Dreaming that I am walking through Kampala with my friends from home. Excited to show them around my neighbourhood. Then, bodies, dead bodies, everywhere. Hanging in the trees, in the ditches, on the streets. Is this what living here and thinking and reading about civil wars and genocide has done to my unconscious? When I opened my eyes, I smiled to myself. Another beautiful day, waking up to the sun shining and feeling my body intact. Grateful for another day of comfort and relaxation.
I decided to take this week off to explore other projects that I have wanted to get involved with. My first idea was to conduct a yoga workshop for Sarah, my co-worker and friend, in the hopes that she would continue teaching MEMPROW staff and young women after I leave. She came, we talked, I explained more about yoga philosophy and history, and we practiced yoga and meditated. I offered her to start teaching me, but she was not as interested. Instead, we decided to have fun together by making rolex (chapatti with egg), drinking tea, and walking the dogs. Learning to manage my expectations because I had too high of expectations for myself and her. I am not a yoga teacher trainer so I hope that in the future she has the opportunity to access a proper yoga-training program.
My second idea with another friend was to begin a girl’s empowerment project in the slum where her mother stays. We had a productive meeting with the Chairperson, Women’s Affairs Officer, and community leader of the zone to discuss the challenges faced by young women. The same story: unemployment, pregnancies at 15 or 16, sex work and dancing in strip clubs for money, and lack of school fees. The main thing they wanted to see in the community was an economic empowerment programme for the young girls so they don’t have to sell their bodies for food. Long story short, my friend and I have decided to begin a project called Girl-Up Initiative. She will start leading trainings there in February for 80 girls on sex and relationships, gender roles and patriarchy, communication skills, and human rights. From there we will create an economic empowerment programme. If you are interested in reading more, please let me know because I have already put together a project plan, which I can send you!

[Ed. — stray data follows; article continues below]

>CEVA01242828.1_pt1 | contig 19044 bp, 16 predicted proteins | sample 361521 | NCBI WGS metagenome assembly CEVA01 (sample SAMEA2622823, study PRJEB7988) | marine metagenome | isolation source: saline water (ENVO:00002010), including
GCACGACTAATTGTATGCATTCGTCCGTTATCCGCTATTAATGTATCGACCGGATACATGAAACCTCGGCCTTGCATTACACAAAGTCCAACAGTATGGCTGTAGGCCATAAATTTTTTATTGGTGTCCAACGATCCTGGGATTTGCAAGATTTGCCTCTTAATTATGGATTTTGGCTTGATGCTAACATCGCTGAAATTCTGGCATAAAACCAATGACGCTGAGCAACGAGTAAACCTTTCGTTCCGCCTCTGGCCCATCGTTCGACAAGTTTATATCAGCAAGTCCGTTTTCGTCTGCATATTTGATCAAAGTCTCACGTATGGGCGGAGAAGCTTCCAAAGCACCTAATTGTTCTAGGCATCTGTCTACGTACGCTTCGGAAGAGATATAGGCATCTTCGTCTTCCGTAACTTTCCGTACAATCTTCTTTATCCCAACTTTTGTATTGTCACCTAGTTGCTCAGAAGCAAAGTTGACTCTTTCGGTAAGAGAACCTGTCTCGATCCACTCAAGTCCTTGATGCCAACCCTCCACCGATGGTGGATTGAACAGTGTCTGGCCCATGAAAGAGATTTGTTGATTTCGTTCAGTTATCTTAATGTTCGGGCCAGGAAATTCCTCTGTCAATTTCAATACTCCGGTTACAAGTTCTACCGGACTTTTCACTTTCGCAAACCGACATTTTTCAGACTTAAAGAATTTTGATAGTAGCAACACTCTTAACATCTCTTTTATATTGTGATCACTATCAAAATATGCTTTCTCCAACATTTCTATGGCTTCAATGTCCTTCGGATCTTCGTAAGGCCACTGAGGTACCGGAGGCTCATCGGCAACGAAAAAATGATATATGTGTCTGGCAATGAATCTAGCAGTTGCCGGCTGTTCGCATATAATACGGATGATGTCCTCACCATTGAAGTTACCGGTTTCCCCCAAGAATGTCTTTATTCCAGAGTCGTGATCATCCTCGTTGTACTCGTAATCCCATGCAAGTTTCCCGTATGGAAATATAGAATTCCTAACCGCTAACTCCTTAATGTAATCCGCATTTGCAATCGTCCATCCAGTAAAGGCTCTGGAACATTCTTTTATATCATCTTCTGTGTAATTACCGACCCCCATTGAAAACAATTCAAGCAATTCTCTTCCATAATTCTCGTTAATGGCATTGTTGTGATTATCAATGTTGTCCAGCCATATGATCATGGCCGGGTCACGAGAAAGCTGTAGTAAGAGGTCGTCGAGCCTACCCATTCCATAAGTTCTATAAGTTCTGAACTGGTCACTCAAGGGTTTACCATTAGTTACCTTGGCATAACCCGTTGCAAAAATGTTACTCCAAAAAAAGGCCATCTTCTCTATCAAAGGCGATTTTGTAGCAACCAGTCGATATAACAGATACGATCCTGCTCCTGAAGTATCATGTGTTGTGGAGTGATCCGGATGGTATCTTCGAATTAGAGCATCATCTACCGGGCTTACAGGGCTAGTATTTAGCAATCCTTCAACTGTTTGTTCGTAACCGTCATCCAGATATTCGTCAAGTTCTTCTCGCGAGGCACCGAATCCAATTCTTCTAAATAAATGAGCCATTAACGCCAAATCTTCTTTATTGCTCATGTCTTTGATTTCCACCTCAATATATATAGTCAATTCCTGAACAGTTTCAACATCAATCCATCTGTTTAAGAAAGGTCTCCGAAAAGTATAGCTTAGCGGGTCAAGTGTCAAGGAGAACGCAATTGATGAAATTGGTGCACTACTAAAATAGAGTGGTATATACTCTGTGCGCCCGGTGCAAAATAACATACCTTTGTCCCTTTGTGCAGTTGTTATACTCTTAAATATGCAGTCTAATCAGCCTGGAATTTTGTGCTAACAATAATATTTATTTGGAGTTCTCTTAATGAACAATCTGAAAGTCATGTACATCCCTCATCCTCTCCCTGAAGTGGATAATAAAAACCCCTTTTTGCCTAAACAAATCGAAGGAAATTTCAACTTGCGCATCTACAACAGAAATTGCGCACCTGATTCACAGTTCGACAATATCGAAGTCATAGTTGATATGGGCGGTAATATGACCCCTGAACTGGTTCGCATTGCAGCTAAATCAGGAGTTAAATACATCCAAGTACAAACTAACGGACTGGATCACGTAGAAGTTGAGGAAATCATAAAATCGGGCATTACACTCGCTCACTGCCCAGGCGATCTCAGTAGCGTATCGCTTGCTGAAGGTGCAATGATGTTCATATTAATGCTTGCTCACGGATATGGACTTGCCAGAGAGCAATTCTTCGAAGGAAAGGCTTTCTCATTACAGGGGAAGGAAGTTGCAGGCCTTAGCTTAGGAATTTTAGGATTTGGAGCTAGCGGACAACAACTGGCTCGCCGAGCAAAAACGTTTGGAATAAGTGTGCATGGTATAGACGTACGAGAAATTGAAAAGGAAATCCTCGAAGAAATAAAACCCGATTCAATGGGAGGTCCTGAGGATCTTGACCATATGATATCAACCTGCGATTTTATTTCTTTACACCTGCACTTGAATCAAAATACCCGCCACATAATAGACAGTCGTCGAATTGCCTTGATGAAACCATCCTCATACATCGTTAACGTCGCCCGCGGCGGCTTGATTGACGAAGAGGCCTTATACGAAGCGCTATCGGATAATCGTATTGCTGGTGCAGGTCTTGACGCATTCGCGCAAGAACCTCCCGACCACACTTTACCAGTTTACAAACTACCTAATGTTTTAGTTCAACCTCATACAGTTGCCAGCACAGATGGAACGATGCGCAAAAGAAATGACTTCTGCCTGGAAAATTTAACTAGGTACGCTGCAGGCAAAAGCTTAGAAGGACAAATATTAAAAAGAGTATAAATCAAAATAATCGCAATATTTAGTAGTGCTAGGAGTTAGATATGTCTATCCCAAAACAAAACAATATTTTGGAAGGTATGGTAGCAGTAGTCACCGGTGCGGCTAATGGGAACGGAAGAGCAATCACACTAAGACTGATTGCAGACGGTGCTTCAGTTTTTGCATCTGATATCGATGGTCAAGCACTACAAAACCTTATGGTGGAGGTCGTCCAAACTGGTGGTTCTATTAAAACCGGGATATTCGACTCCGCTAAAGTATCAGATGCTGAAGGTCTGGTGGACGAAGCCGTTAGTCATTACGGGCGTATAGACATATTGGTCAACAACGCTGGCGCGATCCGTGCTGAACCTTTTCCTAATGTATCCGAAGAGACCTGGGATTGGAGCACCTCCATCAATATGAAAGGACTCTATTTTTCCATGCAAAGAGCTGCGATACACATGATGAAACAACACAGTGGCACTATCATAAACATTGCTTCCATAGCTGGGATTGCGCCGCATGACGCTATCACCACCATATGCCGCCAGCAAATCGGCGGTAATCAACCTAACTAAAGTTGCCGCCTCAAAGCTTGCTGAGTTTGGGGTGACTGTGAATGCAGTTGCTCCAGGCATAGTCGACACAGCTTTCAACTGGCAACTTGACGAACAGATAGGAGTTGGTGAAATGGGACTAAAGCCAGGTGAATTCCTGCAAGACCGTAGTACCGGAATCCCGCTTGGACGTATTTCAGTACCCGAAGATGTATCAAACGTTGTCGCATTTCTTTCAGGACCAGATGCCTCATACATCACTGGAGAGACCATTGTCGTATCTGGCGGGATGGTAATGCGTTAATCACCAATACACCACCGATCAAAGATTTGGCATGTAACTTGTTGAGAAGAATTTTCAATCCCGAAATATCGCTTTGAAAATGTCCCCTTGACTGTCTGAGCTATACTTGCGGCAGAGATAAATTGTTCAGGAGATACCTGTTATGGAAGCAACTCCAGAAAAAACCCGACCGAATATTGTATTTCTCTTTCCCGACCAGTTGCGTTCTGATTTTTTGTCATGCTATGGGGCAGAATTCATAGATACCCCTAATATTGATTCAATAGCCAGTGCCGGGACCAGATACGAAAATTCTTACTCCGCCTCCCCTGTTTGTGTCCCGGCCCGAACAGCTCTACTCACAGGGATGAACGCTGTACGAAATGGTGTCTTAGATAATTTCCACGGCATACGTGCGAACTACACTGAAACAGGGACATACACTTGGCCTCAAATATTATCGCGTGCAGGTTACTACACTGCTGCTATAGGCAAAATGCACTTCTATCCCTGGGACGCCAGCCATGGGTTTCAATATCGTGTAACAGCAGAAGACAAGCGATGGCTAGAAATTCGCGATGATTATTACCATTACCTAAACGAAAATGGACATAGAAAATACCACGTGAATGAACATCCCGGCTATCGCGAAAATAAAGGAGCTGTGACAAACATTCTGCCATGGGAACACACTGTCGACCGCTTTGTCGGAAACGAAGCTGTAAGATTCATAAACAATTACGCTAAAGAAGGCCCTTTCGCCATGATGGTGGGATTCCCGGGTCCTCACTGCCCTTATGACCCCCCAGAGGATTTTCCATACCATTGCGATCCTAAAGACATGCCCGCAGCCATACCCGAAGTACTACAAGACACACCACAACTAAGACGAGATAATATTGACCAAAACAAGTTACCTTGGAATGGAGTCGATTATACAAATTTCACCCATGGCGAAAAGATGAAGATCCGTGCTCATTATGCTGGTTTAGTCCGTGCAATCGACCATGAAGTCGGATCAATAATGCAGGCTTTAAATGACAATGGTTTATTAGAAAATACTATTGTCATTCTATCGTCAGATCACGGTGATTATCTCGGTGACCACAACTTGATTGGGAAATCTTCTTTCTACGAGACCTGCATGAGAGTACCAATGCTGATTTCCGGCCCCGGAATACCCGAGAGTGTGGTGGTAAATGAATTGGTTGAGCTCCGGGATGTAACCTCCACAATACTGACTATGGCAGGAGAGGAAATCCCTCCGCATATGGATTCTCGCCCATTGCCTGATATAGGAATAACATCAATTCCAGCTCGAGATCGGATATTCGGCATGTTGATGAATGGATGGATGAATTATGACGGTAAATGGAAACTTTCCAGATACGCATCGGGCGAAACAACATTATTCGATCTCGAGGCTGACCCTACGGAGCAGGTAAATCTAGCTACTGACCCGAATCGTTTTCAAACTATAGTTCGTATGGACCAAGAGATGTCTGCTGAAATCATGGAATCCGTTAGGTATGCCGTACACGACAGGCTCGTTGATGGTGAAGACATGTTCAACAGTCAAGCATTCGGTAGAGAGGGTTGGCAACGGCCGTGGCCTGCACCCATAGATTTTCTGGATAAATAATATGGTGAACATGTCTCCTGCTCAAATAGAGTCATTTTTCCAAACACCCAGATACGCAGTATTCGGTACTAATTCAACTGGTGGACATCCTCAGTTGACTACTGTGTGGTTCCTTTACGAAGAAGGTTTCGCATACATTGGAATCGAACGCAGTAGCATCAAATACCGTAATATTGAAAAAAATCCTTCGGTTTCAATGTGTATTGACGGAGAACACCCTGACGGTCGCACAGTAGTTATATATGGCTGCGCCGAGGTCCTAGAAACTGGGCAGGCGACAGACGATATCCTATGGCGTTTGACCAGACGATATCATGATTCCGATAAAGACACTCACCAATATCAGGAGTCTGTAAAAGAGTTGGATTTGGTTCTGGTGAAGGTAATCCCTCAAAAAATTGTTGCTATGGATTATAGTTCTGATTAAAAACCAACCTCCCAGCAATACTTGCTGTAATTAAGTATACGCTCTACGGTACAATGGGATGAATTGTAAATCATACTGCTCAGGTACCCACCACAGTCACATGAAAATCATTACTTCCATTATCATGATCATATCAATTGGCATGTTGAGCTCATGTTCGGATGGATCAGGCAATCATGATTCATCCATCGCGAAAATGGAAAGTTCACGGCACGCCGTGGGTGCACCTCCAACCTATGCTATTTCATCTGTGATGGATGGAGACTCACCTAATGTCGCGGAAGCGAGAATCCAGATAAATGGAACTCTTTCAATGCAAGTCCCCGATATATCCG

Another day, I went with my friend Darby to the slum in Kisenyi where she has been working with an outreach centre for street children called Peace for Children Africa (PCA). She always told me stories about the boys she works with so I knew I wanted to meet them and see their living conditions. As we started walking through the narrow paths I could see children lying on the streets. One boy looked at me with bloodshot eyes, clearly on some sort of drug and looking so lifeless. Other boys started touching us and wanting money. We talked to a girl there who had broken her leg and was sitting by a fence eating her fries and asking us for water. Surrounding us were huge piles of trash with some children foraging through it in hopes of finding some scrap metal. The water running through was clearly polluted, yet people were cleaning and drinking from it. There were women washing and cooking as if everything was normal. And I just imagined what it must be like at night for these women, with these drunk and drugged men and nowhere to go. Sex work is rampant because there are very few business opportunities.